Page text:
Sunday, 1 July 2018

Blackcurrant mousse cake

After a ridiculously successful Pick Your Own session, I found myself with nearly a kilogramme of black currants to find a use for. I was thinking about a mousse cake, but because I've been watching Bake Off - The Professionals, I thought I'd turn up the pressure and have a go at an entremet.

The cake had a coffee genoise sponge base, a milk chocolate "mousse" (I'll explain the inverted commas momentarily), caramelised almonds (as a substitute for a feuilletine layer), a blackcurrant mousse topped with a  blackcurrant glaze.

It wasn't half bad. It had a very long flavour. My mouth was constantly excited with each bite. The crunch of the almonds was an excellent foil to the luxurious mousse. The blackcurrant mousse and coffee cake combination is both complex and complementary. The bitterness of the coffee contrasting with the sweet fruit. The chocolate layer helped to seamlessly transition from one to the other. The glaze was intense and provide a real hit of fruitiness.

The only bit that didn't really work was the chocolate mousse. This was supposed to be a ganache, but had added egg yolks and sugar. I think the problem was that I didn't whisk the egg yolks and sugar together enough to form a sabayon, so when combined with the melted chocolate and cream, it didn't really for a mousse.

It's a very complicated recipe with many components, that I ended up making over night. I also wished I had a ring mould rather than a springform tin. De-moulding would have been much easier! I'm actually quite pleased with myself.

I'll give the chocolate ganache another bash and see if I can improve it. Maybe this is the start of an obsession with multi-layered desserts...

Wednesday, 30 May 2018

Cheesecake brownies

I made this cheesecake-brownie mash-up because of a number of reasons:
  • I quite enjoy Paul Hollywood's City Bakes on the Food Network and I caught a repeat of the New York episode where he made these.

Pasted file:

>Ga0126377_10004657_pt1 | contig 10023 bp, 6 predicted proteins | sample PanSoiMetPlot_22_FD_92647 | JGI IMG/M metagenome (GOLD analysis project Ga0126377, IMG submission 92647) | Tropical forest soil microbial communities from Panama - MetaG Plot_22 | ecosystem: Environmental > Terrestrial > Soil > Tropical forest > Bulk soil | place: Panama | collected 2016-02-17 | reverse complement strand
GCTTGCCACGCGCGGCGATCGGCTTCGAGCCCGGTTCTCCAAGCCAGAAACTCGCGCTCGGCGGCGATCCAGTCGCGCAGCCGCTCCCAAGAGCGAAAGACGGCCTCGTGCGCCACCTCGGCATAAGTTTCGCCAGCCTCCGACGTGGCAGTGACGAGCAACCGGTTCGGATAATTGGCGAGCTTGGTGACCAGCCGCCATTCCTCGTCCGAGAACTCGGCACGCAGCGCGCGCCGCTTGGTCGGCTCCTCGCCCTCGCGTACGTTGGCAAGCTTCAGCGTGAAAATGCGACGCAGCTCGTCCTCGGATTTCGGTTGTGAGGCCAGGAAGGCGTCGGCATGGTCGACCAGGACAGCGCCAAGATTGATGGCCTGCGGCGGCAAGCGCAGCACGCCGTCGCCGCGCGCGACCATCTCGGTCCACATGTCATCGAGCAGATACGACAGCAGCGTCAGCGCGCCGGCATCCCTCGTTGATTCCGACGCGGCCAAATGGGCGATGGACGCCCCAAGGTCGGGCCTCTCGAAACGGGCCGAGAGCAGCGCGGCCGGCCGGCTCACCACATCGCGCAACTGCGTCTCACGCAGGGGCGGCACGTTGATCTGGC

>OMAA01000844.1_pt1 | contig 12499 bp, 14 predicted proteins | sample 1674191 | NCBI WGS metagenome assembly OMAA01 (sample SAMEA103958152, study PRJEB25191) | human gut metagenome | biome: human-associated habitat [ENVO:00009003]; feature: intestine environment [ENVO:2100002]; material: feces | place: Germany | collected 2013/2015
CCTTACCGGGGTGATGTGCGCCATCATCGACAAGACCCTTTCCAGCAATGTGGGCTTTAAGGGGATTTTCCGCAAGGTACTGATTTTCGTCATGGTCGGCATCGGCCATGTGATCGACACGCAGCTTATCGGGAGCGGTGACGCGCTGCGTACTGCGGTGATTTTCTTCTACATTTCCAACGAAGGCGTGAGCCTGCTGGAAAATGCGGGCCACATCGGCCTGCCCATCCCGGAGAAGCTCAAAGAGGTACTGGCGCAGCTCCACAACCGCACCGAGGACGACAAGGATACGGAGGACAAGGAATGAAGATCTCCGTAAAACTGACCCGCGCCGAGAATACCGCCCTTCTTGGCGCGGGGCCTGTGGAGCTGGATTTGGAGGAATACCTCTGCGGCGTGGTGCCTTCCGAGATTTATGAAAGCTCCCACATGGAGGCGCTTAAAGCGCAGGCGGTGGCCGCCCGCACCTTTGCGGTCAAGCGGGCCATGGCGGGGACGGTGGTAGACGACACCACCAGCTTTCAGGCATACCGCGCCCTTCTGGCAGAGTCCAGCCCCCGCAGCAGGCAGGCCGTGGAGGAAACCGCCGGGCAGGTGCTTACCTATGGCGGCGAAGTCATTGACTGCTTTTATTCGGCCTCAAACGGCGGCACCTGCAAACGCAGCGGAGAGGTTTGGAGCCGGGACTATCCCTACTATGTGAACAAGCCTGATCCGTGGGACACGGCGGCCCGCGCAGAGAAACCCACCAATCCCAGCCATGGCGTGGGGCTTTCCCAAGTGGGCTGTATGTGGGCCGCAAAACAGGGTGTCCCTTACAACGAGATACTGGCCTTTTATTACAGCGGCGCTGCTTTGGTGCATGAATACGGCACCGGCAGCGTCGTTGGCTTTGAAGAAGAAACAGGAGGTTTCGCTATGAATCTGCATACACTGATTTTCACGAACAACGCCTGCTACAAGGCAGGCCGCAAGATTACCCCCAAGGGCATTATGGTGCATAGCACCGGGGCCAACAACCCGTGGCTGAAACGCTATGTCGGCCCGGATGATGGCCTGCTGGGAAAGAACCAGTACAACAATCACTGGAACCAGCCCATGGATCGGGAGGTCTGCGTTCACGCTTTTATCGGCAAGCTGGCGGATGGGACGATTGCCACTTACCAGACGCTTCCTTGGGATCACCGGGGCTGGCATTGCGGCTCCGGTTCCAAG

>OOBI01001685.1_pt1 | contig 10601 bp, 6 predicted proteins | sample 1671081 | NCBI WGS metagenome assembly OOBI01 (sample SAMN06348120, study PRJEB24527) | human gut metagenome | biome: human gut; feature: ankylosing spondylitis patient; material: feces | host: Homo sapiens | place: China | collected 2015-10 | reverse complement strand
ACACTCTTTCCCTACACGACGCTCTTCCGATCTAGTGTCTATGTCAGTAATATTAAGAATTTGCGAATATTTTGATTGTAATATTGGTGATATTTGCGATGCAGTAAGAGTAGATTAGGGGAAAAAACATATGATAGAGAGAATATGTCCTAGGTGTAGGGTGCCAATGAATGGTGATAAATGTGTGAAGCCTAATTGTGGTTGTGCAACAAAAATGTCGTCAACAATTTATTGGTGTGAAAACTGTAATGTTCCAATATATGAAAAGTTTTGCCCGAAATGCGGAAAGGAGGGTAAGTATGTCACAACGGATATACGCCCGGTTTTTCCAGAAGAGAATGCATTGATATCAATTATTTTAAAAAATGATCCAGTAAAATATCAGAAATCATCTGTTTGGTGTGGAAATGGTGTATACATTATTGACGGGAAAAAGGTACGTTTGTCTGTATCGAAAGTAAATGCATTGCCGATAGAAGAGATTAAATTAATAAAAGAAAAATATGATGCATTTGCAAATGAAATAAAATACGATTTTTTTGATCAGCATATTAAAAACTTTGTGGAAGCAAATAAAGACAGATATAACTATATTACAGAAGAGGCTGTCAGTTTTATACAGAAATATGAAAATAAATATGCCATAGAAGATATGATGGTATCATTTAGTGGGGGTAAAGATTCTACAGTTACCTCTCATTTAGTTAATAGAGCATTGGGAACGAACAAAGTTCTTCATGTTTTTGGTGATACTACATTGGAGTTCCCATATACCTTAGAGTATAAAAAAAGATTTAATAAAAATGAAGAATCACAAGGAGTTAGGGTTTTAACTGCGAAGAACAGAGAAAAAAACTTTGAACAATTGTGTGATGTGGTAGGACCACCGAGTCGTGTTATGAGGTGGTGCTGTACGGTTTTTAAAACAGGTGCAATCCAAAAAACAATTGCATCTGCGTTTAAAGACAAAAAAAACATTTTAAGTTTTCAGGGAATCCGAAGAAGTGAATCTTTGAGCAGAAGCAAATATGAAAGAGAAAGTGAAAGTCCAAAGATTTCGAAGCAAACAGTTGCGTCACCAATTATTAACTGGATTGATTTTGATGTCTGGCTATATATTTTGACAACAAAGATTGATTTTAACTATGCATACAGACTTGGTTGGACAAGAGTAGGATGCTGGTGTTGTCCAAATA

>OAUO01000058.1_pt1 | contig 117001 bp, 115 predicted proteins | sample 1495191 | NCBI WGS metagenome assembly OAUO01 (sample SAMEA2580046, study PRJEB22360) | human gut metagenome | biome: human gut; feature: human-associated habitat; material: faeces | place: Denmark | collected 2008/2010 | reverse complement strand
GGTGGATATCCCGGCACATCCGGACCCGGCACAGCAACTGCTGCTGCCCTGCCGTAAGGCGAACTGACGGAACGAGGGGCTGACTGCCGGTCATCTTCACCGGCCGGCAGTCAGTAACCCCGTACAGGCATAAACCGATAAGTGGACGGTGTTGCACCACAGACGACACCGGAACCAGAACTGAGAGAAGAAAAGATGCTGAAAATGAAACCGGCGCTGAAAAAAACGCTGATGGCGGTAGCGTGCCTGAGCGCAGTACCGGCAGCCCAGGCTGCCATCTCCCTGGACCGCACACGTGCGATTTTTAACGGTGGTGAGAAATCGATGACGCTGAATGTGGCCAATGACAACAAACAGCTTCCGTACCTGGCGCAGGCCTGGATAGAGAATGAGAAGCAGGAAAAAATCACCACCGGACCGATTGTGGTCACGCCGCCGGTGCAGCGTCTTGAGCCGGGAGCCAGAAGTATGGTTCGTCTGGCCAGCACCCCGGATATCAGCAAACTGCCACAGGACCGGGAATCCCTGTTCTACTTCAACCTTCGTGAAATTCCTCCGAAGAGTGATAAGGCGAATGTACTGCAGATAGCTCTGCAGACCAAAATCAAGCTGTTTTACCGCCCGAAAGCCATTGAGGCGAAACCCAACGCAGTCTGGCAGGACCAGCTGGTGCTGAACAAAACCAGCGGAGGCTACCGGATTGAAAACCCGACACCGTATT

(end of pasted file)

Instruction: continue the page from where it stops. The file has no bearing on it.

• Last week I made an amazing baked cheesecake (I should have taken photos. I was surprised at how smooth it was: remarkable!).
  • I had a block of chocolate sitting in the cupboard.
  • At work, JW has declared his love of cheesecake on numerous occasions and I thought these would be a good way of sating that appetite.
They turned out pretty well. They are very rich and very chocolatey. They are more of a dessert than a brownie; at room temperature a plate and fork are definitely required. They are incredibly satisfying - you get a big chocolate hit. These do not leave you wanting.

I made some slight alterations to the recipe, based on my successful cheesecake the week before and instinct. I added a little cocoa and substituted in white chocolate chunks.

I think they could do with fewer chinks of chocolate and more cheesecake. I think I'd like the contrast between the brownie and cheesecake to be more pronounced, which I think you'd get if you upped the cheesecake content by 50%. I think it might be better to make them bigger pan thus making the brownies thinner and emphasising the contrast.

Recipe for cheesecake brownies (based on Paul Hollywood's original)

For the brownie:
200g plain chocolate, 45% cocoa solids
200g unsalted butter
3 large eggs
200g caster sugar
75g plain flour
15g cocoa
1/2 tsp salt
175g white chocolate, chopped into small chunks
1 tsp vanilla extract
For the cheesecake:
180g full fat cream cheese
1tbsp cornflour
15g caster sugar
1 medium egg
½ tsp vanilla extract
60ml ready-made custard

1. Line a brownie tin 22x29cm, 8 ½" x 11" with baking parchment. Heat your oven to 170°C.
2. Break 225g of chocolate into small chunks and place in a heatproof bowl with the butter. Place over a pan of simmering water and heat until melted. Leave to cool.
3. Beat the eggs and sugar together until pale and the mixture has thickened. Add the melted chocolate and butter mixture to the eggs and stir until thoroughly combined. Fold in the flour, cocoa, salt, chocolate chunks and vanilla extract. Pour into the prepared in.
4. Using an electric whisk on a slow speed, beat the cream cheese with the custard, sugar, vanilla extract and cornflour. Mix until smooth and all the ingredients are combine.